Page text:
For almost two months, an anonymous band of hackers called LulzSec made a reputation for itself by revealing internal data from organizations ranging from the Arizona police to the US Senate to the CIA. Now, the group is closing its tents. With a final release of such "valuable" data as game accounts and some internal AT&T documents, LulzSec is done.
In its final message, LulzSec rambles on:
"Again, behind the mask, behind the insanity and mayhem, we truly believe in the AntiSec movement. We believe in it so strongly that we brought it back, much to the dismay of those looking for more anarchic lulz. We hope, wish, even beg, that the movement manifests itself into a revolution that can continue on without us. The support we’ve gathered for it in such a short space of time is truly overwhelming, and not to mention humbling. Please don’t stop. Together, united, we can stomp down our common oppressors and imbue ourselves with the power and freedom we deserve.”
Yeah. Right. What really happened, after boasting that "We might be brought to justice, but we just don't care,” it turns out they do care when their leaders are revealed and at least one of its members has been arrested. In the end, LulzSec revealed a lot of mostly worthless information. LulzSec was no WikiLeaks.
That said, the real story here isn't that LulzSec was some elite team of crackers — devoted to a real cause — that has now retired. They were just a small group of computer-savvy young men who found out just how easy it is to break into governments and companies.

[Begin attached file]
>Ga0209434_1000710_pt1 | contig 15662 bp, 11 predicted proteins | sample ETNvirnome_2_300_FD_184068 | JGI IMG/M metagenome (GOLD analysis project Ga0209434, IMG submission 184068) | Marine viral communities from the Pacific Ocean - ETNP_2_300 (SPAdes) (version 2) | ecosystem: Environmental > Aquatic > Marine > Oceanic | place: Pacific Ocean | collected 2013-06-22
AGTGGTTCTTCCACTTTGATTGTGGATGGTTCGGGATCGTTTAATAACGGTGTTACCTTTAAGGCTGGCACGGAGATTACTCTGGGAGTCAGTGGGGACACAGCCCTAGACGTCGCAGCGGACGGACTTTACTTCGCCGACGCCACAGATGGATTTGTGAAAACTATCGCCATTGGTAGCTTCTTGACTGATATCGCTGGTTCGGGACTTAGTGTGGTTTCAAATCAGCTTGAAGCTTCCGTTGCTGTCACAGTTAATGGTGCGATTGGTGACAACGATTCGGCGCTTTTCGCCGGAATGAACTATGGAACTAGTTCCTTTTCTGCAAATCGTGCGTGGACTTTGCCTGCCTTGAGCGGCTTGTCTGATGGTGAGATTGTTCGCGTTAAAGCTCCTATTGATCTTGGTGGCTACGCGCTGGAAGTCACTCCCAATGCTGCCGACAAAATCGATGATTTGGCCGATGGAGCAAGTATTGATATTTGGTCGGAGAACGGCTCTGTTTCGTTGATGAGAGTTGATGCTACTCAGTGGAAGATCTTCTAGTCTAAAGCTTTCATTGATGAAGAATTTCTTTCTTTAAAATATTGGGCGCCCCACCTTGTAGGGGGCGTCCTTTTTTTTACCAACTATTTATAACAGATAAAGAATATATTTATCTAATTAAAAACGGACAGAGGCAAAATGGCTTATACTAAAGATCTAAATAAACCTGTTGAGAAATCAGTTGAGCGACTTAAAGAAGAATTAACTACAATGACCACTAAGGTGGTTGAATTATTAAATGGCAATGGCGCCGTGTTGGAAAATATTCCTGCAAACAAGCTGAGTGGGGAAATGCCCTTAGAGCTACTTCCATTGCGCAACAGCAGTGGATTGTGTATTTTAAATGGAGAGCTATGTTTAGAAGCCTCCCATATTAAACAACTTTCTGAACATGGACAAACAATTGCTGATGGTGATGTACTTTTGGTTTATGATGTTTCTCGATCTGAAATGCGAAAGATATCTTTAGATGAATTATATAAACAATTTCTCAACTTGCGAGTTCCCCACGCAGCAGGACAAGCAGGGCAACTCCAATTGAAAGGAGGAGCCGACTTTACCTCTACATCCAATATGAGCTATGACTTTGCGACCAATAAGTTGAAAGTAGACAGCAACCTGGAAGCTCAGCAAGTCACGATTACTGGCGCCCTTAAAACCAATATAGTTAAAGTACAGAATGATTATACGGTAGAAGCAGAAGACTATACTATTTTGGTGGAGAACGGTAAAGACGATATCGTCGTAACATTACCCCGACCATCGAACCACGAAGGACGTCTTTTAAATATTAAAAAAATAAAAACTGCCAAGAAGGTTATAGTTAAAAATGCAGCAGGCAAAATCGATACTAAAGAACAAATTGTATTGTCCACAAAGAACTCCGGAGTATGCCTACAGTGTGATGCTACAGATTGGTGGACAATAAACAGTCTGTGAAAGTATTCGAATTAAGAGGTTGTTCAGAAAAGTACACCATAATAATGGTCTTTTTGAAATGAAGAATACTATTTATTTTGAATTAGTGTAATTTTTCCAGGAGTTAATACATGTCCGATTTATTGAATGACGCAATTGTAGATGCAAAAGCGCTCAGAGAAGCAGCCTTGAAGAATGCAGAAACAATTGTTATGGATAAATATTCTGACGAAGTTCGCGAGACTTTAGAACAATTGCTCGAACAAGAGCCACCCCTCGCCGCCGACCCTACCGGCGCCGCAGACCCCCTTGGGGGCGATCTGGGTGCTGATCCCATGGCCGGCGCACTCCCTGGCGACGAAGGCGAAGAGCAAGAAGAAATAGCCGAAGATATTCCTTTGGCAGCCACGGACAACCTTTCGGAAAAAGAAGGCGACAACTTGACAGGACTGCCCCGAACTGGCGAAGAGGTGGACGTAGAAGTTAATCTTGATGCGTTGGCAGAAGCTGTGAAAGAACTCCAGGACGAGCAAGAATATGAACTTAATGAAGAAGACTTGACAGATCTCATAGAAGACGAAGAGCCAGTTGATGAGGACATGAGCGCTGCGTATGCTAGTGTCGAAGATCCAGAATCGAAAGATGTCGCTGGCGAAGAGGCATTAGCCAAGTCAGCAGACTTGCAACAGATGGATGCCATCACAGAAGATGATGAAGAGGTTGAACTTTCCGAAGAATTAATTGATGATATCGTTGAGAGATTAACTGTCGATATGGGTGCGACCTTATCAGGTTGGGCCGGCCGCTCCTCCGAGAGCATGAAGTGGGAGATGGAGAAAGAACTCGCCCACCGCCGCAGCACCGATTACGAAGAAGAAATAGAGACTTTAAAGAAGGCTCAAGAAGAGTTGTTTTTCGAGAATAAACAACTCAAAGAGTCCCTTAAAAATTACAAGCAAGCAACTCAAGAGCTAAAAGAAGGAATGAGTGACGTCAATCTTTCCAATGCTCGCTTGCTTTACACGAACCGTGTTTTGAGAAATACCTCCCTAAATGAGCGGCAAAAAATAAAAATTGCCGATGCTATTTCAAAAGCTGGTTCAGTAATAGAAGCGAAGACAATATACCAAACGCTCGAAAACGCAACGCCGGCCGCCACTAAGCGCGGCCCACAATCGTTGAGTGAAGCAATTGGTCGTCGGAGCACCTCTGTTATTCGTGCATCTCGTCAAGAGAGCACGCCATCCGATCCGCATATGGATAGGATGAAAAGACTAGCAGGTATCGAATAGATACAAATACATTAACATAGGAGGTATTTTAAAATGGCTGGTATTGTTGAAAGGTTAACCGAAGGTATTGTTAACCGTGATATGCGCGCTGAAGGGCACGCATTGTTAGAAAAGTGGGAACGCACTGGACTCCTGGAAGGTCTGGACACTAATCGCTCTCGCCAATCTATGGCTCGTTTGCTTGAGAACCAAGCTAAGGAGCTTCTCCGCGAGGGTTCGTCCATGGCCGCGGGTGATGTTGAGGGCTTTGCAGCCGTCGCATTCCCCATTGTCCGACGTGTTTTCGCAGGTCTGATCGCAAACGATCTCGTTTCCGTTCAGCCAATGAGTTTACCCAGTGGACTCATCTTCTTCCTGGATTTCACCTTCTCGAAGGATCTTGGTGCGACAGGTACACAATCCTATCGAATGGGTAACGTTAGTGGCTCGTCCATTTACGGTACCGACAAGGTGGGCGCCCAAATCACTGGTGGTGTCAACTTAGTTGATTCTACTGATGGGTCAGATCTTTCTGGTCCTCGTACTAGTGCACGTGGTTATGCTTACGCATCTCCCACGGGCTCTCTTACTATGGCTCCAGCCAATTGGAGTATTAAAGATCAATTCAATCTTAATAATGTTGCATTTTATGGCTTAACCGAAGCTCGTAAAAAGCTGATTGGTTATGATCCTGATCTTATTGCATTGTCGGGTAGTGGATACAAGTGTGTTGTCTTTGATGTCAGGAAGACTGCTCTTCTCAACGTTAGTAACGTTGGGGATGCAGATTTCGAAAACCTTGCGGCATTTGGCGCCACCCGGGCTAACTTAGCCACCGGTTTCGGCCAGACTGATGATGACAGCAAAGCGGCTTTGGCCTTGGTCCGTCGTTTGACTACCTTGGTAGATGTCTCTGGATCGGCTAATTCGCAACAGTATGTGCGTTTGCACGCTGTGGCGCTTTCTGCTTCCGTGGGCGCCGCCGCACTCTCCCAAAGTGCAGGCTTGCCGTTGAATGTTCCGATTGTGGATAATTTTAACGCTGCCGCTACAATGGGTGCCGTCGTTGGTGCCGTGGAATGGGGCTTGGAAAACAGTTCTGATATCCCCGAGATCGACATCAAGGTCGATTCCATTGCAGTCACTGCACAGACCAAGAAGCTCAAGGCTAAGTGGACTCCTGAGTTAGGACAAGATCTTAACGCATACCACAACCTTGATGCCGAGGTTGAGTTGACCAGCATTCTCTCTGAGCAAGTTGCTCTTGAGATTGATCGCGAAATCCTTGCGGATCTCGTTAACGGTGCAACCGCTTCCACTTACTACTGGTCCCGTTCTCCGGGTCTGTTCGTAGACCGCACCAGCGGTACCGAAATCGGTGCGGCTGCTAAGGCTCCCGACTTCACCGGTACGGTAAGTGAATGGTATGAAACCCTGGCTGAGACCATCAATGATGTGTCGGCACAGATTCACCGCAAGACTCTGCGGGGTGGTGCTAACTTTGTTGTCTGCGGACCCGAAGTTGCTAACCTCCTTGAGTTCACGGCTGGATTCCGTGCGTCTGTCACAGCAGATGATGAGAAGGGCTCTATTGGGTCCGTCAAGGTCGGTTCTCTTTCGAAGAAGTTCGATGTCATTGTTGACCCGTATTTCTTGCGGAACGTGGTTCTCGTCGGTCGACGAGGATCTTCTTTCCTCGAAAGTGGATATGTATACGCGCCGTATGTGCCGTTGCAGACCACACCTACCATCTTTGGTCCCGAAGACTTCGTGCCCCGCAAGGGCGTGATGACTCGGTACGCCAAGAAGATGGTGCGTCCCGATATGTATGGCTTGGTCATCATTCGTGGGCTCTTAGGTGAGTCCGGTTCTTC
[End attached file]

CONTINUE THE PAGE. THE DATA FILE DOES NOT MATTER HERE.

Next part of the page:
Despite years, decades, of IT experts and writers preaching the gospel of basic security, even the biggest organizations just aren't paying attention. I honestly begin to wonder if anyone even takes security seriously anymore.
Are we so used to the LulzSecs of the world, or of the far more dangerous criminal enterprises breaking into bank and credit-card companies, that we just shrug and accept security failures as the price of doing business on the Internet? Are we so blind that when it becomes clear that there was a real Mac OS malware threat for several days Apple told its customer support people to deny its existence?
Yes. Yes, we are.
LulzSec made be gone, but the moronic security problems it revealed remain. We—all of us from just ordinary Joe User to the CEO of the biggest companies—have to take security seriously. If we don't, well don't blame me if you find your credit-card numbers on sale for the highest bidder or your corporate books available as a BitTorrent download.